One of the most significant changes on the Galaxy S6 is certainly its camera. It was the “wow” moment during Galaxy Unpacked at MWC 2015 when Samsung showed off its low-light performance against the iPhone 6. It is also the one thing above all else (except maybe the battery life) that we can’t wait to spend more time with. But first, let’s take a closer look at the camera found in both the Galaxy S6 and S6 Edge.
16 MP with OIS
No huge bump in resolution here (the S5 had a 16 MP camera also) but the addition of Optical Image Stabilization is a great addition, even if it is a little late to the Android game (several year-old devices already have OIS). The Galaxy Note 4 also has a 16 MP camera with OIS if you need a reference point.
The main camera shoots at 16 MP at 16:9 aspect ratio and in 12 MP at 4:3. Both the front and rear camera have an aperture of f/1.9 which aids tremendously in low-light situations. The front-facing camera is a 5 MP wonder that produces selfies, that are truly commendable, especially in dark environments.
The Galaxy S6 and S6 Edge have identical camera interfaces and options. There aren't many pre-loaded settings, but there is auto mode, selective focus (which works quite well), slow motion and fast motion, panorama, pro mode and Virtual Shot.
Virtual Shot has you move the camera around a stationary object to capture it from every angle. Once the image is saved, you can simply tilt the phone to move around the image. It’s kinda cool and totally pointless.
Auto-Mode takes care of everything for you and produces really nice results. I have to mention that on the several Galaxy S6 units I used the auto-focus speed seemed to range between lightning fast to just fast enough. Whether this was simply the peculiarities of the particular environment or something else I can’t really say, but my initial impressions of super-fast auto-focus and shutter speed have changed a little now.
Selective focus makes its return and it is much better than it was on the Galaxy S5. Not only was it hard to capture an image deemed “appropriate” on the S5 until you had the technique down, the results were very patchy and blocky, with weird hard edges between focused areas and blurred. The Galaxy S6 gets it right: easy to use first time and with good results. Slow motion, fast motion and manual controls are nice additions too.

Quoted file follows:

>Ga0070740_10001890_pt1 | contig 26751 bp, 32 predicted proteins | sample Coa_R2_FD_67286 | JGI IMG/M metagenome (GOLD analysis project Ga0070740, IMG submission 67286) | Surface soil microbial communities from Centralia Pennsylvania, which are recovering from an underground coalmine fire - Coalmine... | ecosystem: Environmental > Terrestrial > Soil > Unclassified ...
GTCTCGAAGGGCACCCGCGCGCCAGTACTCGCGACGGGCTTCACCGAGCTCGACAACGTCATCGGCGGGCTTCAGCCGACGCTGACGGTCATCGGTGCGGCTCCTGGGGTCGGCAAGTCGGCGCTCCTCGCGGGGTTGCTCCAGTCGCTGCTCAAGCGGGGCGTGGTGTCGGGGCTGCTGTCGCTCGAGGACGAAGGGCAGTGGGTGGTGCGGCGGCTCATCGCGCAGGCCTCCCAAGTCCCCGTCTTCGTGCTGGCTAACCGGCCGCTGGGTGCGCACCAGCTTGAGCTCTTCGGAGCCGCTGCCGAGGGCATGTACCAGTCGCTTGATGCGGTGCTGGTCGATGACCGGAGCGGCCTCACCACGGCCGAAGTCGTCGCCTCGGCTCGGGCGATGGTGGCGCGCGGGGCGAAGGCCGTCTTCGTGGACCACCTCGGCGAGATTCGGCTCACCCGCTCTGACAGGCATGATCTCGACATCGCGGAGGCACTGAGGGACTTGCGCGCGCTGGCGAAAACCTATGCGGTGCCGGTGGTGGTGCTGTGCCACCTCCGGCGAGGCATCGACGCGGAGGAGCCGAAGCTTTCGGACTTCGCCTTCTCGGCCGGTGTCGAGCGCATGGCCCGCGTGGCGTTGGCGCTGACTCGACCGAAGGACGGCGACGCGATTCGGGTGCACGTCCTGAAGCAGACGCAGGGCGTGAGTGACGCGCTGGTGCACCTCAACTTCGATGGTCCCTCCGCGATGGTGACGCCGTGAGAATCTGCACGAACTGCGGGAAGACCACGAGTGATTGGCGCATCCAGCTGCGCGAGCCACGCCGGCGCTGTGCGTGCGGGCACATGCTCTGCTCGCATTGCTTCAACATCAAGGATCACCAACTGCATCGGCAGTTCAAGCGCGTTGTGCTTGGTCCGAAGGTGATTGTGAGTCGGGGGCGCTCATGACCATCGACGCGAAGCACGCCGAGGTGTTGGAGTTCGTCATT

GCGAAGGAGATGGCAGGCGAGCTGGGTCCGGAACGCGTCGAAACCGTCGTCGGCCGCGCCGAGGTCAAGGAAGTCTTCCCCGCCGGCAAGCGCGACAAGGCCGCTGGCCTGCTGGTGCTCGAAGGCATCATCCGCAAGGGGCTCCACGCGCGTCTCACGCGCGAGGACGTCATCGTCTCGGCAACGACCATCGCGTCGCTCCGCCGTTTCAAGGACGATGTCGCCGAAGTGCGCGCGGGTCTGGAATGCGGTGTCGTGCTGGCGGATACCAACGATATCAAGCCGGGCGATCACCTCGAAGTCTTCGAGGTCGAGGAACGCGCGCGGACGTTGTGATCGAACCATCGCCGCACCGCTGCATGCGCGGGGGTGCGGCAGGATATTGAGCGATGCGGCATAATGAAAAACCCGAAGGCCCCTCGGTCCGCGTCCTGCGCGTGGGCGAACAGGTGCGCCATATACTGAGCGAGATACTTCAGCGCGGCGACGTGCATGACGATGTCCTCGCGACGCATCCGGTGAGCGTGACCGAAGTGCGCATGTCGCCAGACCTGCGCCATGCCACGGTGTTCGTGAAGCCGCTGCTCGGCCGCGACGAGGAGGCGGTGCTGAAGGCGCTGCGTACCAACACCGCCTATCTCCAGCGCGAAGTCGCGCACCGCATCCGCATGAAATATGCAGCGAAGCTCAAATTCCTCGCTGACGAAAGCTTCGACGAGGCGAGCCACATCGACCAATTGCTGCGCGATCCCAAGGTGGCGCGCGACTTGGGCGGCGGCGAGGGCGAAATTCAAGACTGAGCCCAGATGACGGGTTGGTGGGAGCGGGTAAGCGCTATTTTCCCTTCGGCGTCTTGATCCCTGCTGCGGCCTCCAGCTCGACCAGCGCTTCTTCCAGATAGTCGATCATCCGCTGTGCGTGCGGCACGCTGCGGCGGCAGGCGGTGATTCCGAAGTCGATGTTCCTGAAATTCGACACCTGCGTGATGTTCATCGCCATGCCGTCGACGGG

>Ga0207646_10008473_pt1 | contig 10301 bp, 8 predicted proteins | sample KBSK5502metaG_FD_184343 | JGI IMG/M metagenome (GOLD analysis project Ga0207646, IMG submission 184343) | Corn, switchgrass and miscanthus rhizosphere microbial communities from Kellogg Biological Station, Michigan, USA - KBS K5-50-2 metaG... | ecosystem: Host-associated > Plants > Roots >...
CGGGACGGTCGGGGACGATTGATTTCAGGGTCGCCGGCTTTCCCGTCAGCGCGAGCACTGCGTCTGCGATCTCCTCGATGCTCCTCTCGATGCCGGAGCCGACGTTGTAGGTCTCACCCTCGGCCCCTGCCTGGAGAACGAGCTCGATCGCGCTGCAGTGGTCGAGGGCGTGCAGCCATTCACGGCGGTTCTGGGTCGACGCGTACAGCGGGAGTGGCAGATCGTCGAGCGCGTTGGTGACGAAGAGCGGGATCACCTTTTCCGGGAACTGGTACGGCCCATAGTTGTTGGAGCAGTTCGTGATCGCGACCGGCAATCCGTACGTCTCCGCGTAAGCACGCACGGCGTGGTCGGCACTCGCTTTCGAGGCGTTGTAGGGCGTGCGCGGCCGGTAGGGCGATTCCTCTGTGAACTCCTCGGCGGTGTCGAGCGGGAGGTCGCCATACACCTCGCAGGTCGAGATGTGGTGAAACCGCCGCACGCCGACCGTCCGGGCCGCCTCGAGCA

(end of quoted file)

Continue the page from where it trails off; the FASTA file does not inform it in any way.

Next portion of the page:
The Samsung camera app is very clean and looks a lot like LG’s. With the touch of a button all unnecessary options and buttons vanish from the screen, leaving a nice clean viewfinder. You have a few quick toggles for grid lines, HDR mode, flash and so on, and you can access a traditional menu for further settings like resolution, stabilization, voice commands, volume button controls (shoot video, take picture or zoom).
The Galaxy S6 supports video capture up to UHD, with QHD, 60 fps Full-HD, Full-HD and so on down. Video stabilization is only supported at Full-HD resolution and below. We tested it and it works well for minor shakes, but not so well for really bumpy shooting.
The 5 MP front-facing camera has a wide-angle lens and f/1.9 aperture for better low-light photography. The test photos I could get were in a relatively dim, but still decently lit demo area, but the images looked great, skin tones were accurate and everything looked good in terms of focus and detail. This is really one of the better front-facing cameras I’ve tried.
Samsung continues to impress with its smartphone cameras and really sets the standard for what consumers should expect from smartphone photography. While the camera specs may not jumpy light years into the future, Samsung manages to up the ante with every new device, with better software, faster focus or shutter speeds and just generally good results. The Galaxy S6 camera is no exception and we look forward to seeing more from it.
What were you expecting from the Galaxy S6 camera? Are you impressed with the results?
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